They may have taken a cue from Tony's old boss, 13-time Funny Car world champion John Force. Force, a main player in the hottest Funny Car points chase in NHRA history, also fields two other entries in addition to his own Castrol GTX Start Up Ford Mustang -- an Auto Club Ford Mustang piloted by his son-in-law Robert Hight, and a Castrol Syntec Ford Mustang driven by Eric Medlen, a former crew member for Force.

In 2003, Tony became the first driver other than his former boss to win the Funny Car championship since 1992. One year after his debut, Cruz became the only Funny Car driver other than John Force to win a title in the 1990s.

"My brother's dreams are probably complete because they're team owners and have won a championship," Frank said. "My dreams are coming true, but I still want to win a championship."

While Cruz and Tony take advantage of any opportunities to speak with and motivate minority populations -- the family is Hispanic -- Frank hopes to expose NASCAR-oriented sponsors to straight-line racing, and vice versa, while bringing diversity to the sport.

"NHRA has been diversified for a long time," said Frank, who hopes to move up from partial to full-season POWERade Series competition in 2006. "My brothers and I are involved, as well as Antron Brown (Pro Stock Motorcycle), Angelle Sampey (Pro Stock Motorcycle) and others. We have a pretty good representation of diversity, and we're excited about that. NHRA Drag Racing is healthy as it is, and it just gets better."

NHRA'S WORLD CHAMPIONSHIP TITLE BATTLE DESTINED FOR DRAMATIC END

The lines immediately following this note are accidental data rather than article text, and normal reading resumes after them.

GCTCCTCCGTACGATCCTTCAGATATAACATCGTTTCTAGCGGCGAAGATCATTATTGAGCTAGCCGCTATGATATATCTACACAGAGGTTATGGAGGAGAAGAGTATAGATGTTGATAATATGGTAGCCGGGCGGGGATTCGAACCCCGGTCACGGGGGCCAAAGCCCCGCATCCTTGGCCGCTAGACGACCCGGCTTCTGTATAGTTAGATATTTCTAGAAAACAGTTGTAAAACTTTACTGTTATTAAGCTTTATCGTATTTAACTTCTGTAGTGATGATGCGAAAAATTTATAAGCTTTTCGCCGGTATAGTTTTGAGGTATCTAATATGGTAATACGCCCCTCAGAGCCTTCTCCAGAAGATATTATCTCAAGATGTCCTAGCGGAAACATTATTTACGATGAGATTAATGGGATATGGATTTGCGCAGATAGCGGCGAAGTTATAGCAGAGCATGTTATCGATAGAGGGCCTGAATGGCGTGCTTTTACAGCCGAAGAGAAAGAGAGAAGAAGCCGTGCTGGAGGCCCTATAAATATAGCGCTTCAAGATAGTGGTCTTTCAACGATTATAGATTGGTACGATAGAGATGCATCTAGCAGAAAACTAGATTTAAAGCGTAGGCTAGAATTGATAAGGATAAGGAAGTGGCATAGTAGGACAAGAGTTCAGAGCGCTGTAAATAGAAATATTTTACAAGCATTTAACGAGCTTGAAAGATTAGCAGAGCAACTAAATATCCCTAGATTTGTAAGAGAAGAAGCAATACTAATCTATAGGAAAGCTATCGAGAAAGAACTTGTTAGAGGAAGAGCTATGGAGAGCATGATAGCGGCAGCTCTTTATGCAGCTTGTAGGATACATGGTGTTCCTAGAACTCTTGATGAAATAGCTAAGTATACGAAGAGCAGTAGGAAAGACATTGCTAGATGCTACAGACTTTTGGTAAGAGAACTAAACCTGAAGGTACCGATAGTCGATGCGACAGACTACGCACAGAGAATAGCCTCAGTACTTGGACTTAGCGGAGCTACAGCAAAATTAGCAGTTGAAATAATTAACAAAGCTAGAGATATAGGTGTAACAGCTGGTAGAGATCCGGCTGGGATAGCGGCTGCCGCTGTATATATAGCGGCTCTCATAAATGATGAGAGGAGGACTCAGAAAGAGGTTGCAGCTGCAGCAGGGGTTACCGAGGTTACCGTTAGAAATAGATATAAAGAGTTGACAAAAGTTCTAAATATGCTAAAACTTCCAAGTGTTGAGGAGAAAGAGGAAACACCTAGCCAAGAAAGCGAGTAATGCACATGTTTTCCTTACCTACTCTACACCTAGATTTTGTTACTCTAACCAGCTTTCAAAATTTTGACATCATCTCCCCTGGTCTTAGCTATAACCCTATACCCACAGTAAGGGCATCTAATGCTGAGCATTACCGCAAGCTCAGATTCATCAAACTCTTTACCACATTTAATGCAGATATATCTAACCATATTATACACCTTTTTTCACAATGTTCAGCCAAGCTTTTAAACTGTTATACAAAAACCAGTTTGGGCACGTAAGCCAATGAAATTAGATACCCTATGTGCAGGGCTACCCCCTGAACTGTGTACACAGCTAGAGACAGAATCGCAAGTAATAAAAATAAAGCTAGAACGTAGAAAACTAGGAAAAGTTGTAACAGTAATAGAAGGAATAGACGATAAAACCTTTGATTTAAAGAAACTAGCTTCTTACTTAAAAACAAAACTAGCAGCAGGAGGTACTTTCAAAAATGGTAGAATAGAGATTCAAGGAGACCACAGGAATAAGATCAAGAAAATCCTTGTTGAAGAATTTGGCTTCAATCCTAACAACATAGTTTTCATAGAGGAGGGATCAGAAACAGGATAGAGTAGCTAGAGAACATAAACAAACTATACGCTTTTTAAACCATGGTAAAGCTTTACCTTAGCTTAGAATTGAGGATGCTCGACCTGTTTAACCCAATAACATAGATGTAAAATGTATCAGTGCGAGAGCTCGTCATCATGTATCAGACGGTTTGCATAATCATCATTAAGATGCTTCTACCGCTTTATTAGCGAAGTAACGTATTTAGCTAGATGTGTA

Rarely does an NHRA title depend on the final rounds of the year -- especially when three drivers have legitimate shots at the Series' most coveted crown.

This weekend, however, the conclusion of the closest Funny Car points race in NHRA history will come to a close and a victory for Gary Scelzi, John Force or Ron Capps. Going into Pomona, Scelzi, who could join Kenny Bernstein as the only drivers to win championships in both Top Fuel and Funny Car, leads the category by two points over Schumacher Racing teammate Ron Capps. Force, defending and 13-time world champion, is 28 points behind the leader, in third place.

Pro Stock Motorcycle teammates Andrew Hines, the defending world champion, and GT Tonglet have the best chance of winning the title on their Screamin' Eagle Vance and Hines Harley-Davidsons, but NHRA's winningest female, Angelle Sampey, is in mathematical contention as well.

The world champions of the Top Fuel and Pro Stock classes have already been determined. Tony Schumacher claimed his third career title in the sport's fastest category by making a qualifying pass in his U.S. Army Top Fuel dragster at Las Vegas. Greg Anderson earned his third consecutive Pro Stock title in Las Vegas as well, by qualifying in the top half of the field in his Summit Racing Equipment Pontiac GTO. However in those categories, points battles will still be intense as drivers will be racing hard to improve their positions in the top 10.

SCHEDULE: Professional qualifying sessions are scheduled for 2 p.m. on Nov. 3, 2 p.m. on Nov. 4, and 11 a.m. and 2 p.m. on Nov. 5. Pre-race ceremonies will begin at 10 a.m. on Nov. 6, followed by the first session of professional eliminations at 11 a.m.

TICKETS: For tickets, call (800) 884-NHRA (6472). Tickets are also available at Ticketmaster, ticketmaster.com, and nhra.com

-nhra-